The Nautical Theme “Lows and Highs” (Independent, 2020)

The Nautical Theme are an indie-folk duo from Deyton, Ohio. Their second album ‘Lows and Highs‘, continues to develop the sound they established on the 2018 record ‘Float‘. That sounds is a fairly traditional indie-folk offering; piano, guitar, shuffling drum beats and harmony vocals. The whole thing has a nice pop polish to it without being too commercial. The harmonies in particular really lift the overall sound into something more than the sum of its parts. 

In the main the record ticks along without too much to make you stop and take note. The sound is good, and Tesia Mallory (vocals, keys) and Matt Shetler (vocals, guitar) are clearly accomplished musicians and songwriters.   A few tracks stand out in particular – ‘Family Lie‘ for its instant relatability and the personality in the lyrics, and final track ‘River‘ for its epic, soaring vocal harmonies.  Title track ‘Lows and Highs‘ is also great – a hook-laden and catchy ear-worm.

There are also some interesting influences on display – as well as the expected Civil Wars, there’s nods to Jimmy Eat World and Smashing Pumpkins. Indeed, the late-emo connection runs deeper – a few of the tracks were recorded by Micah Carli, formerly of Hawthorne Heights, and the record was mastered by John Naclerio who has worked with. among many others, My Chemical Romance. This influence comes across in an almost intangible way, but is most noticeable on Shetler’s vocals. Particularly on ‘Not Really Sure‘ and ‘Rest My Back‘. These tracks have a really interesting and different sound, it would be great to see the duo push this and really embrace these more alternative influences in the future.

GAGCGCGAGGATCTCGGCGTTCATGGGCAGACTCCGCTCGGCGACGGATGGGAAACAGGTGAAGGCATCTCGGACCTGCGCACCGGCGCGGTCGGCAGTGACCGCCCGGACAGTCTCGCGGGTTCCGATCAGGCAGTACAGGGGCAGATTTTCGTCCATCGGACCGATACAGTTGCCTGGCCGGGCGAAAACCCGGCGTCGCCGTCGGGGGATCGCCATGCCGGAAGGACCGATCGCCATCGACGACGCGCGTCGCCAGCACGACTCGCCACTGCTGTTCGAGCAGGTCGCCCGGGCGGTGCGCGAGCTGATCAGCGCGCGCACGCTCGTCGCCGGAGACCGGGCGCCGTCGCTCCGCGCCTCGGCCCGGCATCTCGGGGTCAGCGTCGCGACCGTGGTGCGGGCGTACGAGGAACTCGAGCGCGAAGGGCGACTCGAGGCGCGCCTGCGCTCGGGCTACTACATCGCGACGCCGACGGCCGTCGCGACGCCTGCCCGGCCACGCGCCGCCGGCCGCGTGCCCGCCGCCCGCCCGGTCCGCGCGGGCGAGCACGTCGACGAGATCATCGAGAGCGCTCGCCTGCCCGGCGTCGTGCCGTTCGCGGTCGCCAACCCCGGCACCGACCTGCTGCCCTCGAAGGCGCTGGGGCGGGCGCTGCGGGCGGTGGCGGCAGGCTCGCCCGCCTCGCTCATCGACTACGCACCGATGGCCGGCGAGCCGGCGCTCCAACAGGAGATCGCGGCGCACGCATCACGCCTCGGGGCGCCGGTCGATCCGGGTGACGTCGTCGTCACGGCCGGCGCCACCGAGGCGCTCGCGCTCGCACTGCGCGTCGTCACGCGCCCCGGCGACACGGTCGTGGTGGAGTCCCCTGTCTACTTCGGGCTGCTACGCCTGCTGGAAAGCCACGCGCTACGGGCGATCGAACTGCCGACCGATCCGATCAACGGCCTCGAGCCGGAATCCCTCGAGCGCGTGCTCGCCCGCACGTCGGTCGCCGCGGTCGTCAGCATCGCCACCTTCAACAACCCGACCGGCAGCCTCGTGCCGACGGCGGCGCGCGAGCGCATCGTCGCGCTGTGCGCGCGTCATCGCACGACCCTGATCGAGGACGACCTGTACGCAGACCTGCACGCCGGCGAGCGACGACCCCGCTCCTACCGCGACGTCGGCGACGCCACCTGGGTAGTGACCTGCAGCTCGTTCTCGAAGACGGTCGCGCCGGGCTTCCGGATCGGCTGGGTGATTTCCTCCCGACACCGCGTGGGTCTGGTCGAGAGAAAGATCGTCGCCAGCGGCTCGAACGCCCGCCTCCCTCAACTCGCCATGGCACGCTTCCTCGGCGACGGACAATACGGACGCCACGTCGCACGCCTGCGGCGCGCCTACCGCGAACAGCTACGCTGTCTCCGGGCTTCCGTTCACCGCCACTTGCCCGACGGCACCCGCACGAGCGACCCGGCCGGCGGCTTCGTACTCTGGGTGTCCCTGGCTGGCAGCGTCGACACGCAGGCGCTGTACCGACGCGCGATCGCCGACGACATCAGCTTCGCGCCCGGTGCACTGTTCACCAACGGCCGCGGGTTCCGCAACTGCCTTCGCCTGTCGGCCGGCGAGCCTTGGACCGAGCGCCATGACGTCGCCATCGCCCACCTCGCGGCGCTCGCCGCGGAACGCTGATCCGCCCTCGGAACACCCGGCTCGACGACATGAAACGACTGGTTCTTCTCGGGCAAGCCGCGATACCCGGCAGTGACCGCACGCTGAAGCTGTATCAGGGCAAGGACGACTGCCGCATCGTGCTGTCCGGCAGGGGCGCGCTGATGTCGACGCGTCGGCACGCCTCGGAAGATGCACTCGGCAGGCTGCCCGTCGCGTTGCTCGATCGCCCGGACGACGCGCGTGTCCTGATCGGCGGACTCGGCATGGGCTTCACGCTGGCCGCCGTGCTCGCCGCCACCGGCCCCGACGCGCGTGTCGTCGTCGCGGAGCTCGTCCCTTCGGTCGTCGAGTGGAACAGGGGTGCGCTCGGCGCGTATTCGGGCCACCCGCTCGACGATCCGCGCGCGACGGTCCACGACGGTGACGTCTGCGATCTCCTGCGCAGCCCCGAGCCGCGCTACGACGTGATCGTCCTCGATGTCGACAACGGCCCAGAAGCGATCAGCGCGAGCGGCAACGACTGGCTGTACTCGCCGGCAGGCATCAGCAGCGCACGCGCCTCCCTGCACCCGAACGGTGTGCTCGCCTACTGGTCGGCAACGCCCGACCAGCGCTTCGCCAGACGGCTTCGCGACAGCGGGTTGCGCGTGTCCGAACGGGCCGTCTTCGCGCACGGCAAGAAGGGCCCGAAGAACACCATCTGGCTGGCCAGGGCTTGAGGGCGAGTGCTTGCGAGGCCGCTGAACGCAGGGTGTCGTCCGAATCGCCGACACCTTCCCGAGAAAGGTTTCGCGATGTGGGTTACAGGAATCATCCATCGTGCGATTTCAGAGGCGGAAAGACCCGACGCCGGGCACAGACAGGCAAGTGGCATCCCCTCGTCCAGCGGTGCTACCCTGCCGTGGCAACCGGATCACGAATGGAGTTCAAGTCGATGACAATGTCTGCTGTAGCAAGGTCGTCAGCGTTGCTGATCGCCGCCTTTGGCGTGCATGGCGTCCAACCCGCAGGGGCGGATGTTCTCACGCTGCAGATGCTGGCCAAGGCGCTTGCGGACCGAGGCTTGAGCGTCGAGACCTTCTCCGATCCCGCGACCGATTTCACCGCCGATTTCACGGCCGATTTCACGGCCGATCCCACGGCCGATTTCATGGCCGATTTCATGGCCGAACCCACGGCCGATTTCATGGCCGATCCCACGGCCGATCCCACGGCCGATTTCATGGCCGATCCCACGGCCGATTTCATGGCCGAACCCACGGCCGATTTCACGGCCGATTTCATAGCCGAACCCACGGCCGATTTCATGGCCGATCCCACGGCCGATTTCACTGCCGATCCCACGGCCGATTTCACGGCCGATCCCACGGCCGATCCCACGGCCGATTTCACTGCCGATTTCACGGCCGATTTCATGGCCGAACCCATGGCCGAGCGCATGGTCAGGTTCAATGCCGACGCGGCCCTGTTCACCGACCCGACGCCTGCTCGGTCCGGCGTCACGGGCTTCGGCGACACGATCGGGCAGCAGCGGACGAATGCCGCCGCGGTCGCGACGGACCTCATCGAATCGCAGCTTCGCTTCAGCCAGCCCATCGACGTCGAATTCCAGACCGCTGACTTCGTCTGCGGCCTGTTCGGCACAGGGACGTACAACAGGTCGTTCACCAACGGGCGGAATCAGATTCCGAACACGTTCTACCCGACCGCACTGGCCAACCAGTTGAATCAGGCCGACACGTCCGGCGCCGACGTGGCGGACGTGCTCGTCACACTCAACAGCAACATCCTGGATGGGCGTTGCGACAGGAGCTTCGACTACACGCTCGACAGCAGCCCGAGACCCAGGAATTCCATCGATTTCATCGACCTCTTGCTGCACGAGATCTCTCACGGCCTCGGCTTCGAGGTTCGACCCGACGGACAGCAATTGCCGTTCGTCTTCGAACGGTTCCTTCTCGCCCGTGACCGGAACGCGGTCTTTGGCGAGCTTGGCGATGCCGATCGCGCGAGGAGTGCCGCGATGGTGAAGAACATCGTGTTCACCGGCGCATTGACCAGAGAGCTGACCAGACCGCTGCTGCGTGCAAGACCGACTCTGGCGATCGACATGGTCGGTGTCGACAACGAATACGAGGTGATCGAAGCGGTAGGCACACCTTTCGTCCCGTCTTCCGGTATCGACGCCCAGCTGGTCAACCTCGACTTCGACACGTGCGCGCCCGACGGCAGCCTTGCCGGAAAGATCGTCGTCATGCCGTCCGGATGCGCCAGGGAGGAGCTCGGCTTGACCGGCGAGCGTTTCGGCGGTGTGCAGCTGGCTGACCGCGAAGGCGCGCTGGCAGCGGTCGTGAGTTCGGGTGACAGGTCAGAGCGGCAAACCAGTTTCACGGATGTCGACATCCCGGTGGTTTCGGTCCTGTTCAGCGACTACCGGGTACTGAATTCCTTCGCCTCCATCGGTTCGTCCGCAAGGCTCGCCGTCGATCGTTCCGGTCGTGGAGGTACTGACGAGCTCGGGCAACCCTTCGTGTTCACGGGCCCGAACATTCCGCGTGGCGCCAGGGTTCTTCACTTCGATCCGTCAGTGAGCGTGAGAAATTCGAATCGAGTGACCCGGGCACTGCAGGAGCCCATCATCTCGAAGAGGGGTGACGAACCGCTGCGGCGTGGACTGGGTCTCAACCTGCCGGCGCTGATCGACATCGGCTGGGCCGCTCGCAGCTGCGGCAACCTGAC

These are the occasional moments of brilliance which put the record above the average indie-folk offering. In such an over-saturated genre it takes a lot to stand out, and The Nautical Theme are definitely on their way to making their mark. A lot of the album is still quite middle of the road, though, and won’t stop you in your tracks. That being said, the good tracks are really good, and hopefully there’s a lot more to come for this duo.

Indie-folk duo deliver more or less as expected, with dashes of alternative brilliance

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